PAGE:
DevOpsers, which personal applications do you use most frequently? Here are my favorite applications, as a DevOps professional.
Check it out. Oh, yes. Please share your preference with me!
There are tons of tools for DevOps work. Like Chef, puppet, Jenkins, Docker, Vagrant, etc. Definitely an endless list!
Here we only talk about tools for personal use. They shall dramatically improve our productivity, as DevOps professionals. Below are my favorite ones. Let me know yours!
- Comfortable laptop. I live happily with mac air 13-inch  + Linode. This mac air only costs me about $1100, and the battery lasts for 6-8 hours. One mistake I shall admit. It only has 128 GB SSD. I should buy 256GB!
Working in a moving environment, I do most of my work in the cloud. With a monthly payment of $10 in Linode, I get a reliable VM with 2GB RAM. Also a public IP, which is tremendously helpful for trouble shooting. (Tips: export your laptop to the Internet easily like this).
Note: previously I was using DigitalOcean, now I’ve switched to Linode. Here is why.
- Local knowledgebase. In daily DevOps work, we may run into same issues quite often. Emacs Org-mode is the King to build up a powerful local KnowledgeBase. I spend almost 2 months learning how to use it. Yes, 2 months! To use Org-mode, we have to get familiar with emacs first. It’s not a pleasant experience, or I shall say struggling. However I’m very proud to say it’s the most important skill I have learned in my whole life.
Can you believe that? Every sentence of this blog is created and updated via emacs org-mode. Now I can share anything I’ve learned in a user-friendly format. And I only takes less than 5 seconds!
- Safe and automatic backup. Always be prepared for your computer crash at a bad time. I use Dropbox + Local git repo. I keep my core data as minimum as possible. Currently it’s only 400MB, which includes almost everything I’ve learned in the past 10 years! Then I create a local git repo for this, which gives me version support.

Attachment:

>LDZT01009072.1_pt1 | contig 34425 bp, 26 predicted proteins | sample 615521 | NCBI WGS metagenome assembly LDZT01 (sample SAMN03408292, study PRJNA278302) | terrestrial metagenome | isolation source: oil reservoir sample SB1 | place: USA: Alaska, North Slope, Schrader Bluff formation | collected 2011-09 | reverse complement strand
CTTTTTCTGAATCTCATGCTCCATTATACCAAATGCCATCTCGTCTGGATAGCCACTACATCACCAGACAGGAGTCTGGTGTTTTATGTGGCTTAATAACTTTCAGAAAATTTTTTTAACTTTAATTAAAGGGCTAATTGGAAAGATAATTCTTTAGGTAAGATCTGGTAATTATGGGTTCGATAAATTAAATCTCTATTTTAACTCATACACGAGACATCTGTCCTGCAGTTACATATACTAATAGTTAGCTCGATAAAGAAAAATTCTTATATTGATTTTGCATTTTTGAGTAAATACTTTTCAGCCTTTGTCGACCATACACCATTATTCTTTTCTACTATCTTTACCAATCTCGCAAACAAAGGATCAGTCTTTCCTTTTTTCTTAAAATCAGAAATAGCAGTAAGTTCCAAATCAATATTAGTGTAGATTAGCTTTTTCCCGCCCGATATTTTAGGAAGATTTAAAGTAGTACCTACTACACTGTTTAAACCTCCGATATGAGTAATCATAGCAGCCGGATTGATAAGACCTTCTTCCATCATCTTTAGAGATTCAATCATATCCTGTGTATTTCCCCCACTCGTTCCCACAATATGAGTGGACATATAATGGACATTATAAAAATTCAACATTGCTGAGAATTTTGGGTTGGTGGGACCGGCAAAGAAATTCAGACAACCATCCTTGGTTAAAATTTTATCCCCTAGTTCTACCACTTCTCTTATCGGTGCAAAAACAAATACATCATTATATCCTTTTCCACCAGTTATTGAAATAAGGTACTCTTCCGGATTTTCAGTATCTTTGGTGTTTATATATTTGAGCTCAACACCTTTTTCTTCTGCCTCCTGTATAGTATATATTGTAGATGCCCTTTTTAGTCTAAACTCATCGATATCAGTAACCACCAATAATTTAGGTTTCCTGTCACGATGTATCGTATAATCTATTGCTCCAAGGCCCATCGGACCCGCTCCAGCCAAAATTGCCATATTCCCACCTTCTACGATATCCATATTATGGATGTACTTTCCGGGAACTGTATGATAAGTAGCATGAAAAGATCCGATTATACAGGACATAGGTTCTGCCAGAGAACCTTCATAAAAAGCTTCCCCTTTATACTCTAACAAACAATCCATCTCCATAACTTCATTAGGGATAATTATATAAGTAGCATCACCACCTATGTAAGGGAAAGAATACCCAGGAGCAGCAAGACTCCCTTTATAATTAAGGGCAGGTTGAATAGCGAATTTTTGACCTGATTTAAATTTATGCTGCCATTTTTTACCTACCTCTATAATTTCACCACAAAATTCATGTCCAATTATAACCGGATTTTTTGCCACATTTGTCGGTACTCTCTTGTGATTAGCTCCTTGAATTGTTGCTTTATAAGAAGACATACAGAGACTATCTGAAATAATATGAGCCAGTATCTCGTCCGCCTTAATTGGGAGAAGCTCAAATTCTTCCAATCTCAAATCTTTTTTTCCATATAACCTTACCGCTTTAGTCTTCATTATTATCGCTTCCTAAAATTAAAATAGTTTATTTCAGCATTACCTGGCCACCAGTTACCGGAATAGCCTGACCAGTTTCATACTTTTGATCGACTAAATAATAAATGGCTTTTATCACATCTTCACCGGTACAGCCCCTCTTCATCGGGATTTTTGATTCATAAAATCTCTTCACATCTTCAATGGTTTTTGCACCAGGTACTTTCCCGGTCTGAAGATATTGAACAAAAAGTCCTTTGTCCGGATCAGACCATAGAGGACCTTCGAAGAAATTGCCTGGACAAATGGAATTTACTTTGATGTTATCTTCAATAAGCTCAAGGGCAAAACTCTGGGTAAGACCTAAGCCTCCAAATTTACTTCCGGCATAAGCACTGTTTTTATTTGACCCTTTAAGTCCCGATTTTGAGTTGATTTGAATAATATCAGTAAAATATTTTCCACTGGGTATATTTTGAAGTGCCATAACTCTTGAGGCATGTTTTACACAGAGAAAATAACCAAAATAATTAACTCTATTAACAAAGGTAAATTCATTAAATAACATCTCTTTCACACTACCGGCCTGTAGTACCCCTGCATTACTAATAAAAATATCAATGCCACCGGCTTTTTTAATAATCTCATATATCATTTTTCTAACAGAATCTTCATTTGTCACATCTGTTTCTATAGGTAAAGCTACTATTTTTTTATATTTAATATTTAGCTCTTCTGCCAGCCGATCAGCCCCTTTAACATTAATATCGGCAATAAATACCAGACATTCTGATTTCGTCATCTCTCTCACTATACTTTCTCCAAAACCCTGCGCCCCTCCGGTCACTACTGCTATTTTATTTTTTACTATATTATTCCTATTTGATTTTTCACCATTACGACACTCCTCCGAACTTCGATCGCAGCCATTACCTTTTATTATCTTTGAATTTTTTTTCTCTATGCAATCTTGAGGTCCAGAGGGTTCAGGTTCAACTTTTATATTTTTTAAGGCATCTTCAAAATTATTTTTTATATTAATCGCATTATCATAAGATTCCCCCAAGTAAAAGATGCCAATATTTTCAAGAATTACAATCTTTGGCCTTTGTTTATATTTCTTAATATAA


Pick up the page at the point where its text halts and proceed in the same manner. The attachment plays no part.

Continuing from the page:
Any unrecoverable data is protected by Dropbox. My total size is 3GB.
- Quick test. Previously I use Vagrant a lot for local test, now I switch to Docker. Guess you’re the same, right?
- Draw diagrams. I want to be professional in documentation. Omnigraffle  is quite efficient to draw various diagrams. You may notice that in multiple blog posts. example1, exmaple2.
Yes, it costs almost $100. But it saves a lot of troubles and it’s way better than tools like Microsoft Visio.
- Easy and fast monitoring. For any critical envs, I will setup an external monitoring by Uptimerobot.com.
It’s totally free. And I use it for http url and tcp port check.
- WebOps and Integration. Here I choose Jenkins.
Routine tasks in my daily life will be wrapped up as Jenkins jobs. The GUI operation is usually easier and help me to track the running history.
- Personal Email account. If you’re doing any consultant work, I would suggest you use emails with your own domain. Currently I’m actively using *@dennyzhang.com to communicate with my clients or sales leads.
Try ZOHO mail. We can create 25 mail accounts for free! It’s pretty reliable, according to my experience.
Your input, please.